June 2018: Alzheimer's Disease & Brain Health Month

NSPF June Prevention Advisor

June is Alzheimer's Disease & Brain Health Month

Did you know that June is Alzheimer's & Brain Awareness month? For those impacted by these conditions, aquatic therapy can help. Learn about the amazing benefits of water and consider offering this option for patients at your pool or facility. Brighten their lives today by spreading the word!

Spotlight on Aquatics & Alzheimer's Disease & Brain Health


It was not long ago that it was thought that once humans passed childhood, the brain was fixed, unalterable. We believed that any damage to the “central” nervous system would result in permanent disability since the brain was incapable of birthing new pathways. It appears that we were wrong.

There are certain areas of the brain which are truly able to regenerate after insult or injury. And – lo and behold – exercise is one of the keys to regeneration. How this happens is quite magical. Exercise acts like a catalyst, stimulating nerve cells to begin behaving like stem cells. In addition, exercise in water creates extra blood flow to the brain. The combination of exercise plus immersion appears to be especially effective at increasing the brain’s baseline activity, as well as stimulating neurogenesis and plasticity.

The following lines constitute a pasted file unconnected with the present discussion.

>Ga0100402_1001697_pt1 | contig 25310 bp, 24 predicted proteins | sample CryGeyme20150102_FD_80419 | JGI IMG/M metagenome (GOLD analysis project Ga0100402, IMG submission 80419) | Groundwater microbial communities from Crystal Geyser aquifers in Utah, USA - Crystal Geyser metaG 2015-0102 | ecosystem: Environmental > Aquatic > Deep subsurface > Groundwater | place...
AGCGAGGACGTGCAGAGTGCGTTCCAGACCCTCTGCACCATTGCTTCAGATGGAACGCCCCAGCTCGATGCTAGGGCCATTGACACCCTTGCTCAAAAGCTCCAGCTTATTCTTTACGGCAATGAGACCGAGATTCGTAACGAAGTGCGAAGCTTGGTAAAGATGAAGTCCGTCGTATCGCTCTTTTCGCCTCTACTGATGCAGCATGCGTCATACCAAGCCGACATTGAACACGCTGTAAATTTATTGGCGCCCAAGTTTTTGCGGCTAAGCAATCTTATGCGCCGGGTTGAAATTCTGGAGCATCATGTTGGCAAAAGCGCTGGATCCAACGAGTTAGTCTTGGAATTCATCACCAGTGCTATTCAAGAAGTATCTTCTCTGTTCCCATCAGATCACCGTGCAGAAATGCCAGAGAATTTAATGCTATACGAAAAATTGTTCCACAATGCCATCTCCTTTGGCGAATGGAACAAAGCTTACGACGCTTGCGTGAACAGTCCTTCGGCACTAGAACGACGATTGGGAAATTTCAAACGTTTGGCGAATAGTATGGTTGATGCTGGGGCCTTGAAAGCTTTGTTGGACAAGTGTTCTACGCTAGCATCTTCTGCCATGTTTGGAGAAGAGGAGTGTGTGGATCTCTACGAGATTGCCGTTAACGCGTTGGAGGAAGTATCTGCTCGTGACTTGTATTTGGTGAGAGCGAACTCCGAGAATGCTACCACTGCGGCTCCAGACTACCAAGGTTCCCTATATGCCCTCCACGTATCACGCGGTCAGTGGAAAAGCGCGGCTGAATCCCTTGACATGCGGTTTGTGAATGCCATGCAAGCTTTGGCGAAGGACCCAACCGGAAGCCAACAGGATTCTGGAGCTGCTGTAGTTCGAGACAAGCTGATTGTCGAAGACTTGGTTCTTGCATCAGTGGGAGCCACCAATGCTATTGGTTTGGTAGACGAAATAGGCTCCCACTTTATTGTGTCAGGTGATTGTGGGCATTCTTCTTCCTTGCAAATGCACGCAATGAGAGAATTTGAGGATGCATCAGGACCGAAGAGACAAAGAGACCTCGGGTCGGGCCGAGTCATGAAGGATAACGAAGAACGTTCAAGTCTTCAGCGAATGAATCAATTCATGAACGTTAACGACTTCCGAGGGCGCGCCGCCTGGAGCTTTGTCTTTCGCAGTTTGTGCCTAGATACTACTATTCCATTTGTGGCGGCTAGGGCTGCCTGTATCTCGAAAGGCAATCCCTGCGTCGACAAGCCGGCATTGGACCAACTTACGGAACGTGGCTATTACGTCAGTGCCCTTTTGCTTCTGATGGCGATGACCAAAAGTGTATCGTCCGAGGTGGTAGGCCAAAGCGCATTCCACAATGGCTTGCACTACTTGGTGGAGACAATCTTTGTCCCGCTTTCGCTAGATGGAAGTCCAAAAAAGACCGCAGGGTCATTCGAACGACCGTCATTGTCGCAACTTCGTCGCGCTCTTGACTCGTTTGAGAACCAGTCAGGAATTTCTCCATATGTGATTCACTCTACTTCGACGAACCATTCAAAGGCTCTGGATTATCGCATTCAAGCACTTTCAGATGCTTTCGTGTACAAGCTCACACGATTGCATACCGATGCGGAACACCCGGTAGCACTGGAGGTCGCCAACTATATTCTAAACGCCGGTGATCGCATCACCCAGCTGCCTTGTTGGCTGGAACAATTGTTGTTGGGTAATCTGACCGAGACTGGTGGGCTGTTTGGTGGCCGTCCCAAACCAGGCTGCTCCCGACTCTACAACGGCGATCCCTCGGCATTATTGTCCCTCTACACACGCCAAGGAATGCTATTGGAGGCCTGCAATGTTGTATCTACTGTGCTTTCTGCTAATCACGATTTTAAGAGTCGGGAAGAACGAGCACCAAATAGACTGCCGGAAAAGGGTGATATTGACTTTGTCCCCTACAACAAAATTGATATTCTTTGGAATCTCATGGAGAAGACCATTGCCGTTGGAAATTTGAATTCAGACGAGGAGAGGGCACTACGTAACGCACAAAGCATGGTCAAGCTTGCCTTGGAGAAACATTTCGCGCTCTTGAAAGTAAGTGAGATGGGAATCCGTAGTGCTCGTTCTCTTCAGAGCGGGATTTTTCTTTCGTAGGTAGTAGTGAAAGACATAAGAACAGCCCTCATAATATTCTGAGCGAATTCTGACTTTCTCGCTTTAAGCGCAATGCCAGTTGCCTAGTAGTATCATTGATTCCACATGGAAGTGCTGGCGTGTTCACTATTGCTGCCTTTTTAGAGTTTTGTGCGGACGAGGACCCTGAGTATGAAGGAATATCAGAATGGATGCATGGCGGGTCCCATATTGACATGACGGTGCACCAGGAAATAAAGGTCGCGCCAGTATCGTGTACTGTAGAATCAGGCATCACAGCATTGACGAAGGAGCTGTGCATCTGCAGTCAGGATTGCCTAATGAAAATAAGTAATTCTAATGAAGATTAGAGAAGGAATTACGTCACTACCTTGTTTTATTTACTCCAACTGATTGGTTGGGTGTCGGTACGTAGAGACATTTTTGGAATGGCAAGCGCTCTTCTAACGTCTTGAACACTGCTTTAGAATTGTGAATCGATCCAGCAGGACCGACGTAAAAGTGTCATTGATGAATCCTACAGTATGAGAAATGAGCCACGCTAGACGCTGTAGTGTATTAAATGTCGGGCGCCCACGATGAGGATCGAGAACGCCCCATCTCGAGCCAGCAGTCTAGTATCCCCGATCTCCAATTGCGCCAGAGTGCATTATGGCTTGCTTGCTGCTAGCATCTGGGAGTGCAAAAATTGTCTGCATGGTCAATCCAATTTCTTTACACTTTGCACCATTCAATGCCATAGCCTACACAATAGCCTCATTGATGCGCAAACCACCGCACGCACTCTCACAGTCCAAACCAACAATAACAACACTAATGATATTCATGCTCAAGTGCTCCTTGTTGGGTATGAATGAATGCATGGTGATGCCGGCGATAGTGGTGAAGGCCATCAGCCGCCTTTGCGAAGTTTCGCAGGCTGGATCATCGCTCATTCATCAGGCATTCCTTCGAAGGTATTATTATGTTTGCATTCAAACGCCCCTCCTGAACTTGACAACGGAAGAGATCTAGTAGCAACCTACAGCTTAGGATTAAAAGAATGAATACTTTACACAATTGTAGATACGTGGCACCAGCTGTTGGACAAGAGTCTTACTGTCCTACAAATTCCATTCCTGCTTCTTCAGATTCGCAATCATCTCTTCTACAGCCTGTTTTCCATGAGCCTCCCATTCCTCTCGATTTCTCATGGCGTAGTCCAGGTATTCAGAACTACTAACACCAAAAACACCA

What is plasticity? When specific pathways in the brain are blocked or damaged, the brain is capable of making use of alternate means of circumventing those blockages. This results in new pathways. It also increases brain’s myelin sheathing, thus enhancing transmission speed of electrical impulses and improving its function.

It’s true that the act of performing physical exercise can improve brain health. But all exercise is not created equally. Research has shown performing dual tasks (a cognitive task coupled with a physical task) may be just the ticket when working out to improve cognition. So instead of just “exercising”, encourage clients to problem-solve how to move in the water. For instance, instead of demonstrating an exercise and counting down the reps until the exercise is finished, a client can be asked to “show me how you could get over this box” or “under that rope”. Another useful tool is to couple a physical task (like balancing on one leg) with a cognitive one (like describing how to drive from work to home). 

Whatever exercises are chosen, they are often best performed in the pool. The hydrostatic pressure coupled with the protective features of buoyancy make aquatic exercise an amazingly versatile tool for brain health.

Browse the recent publications for this Aquatic Health Benefits Bulletin now.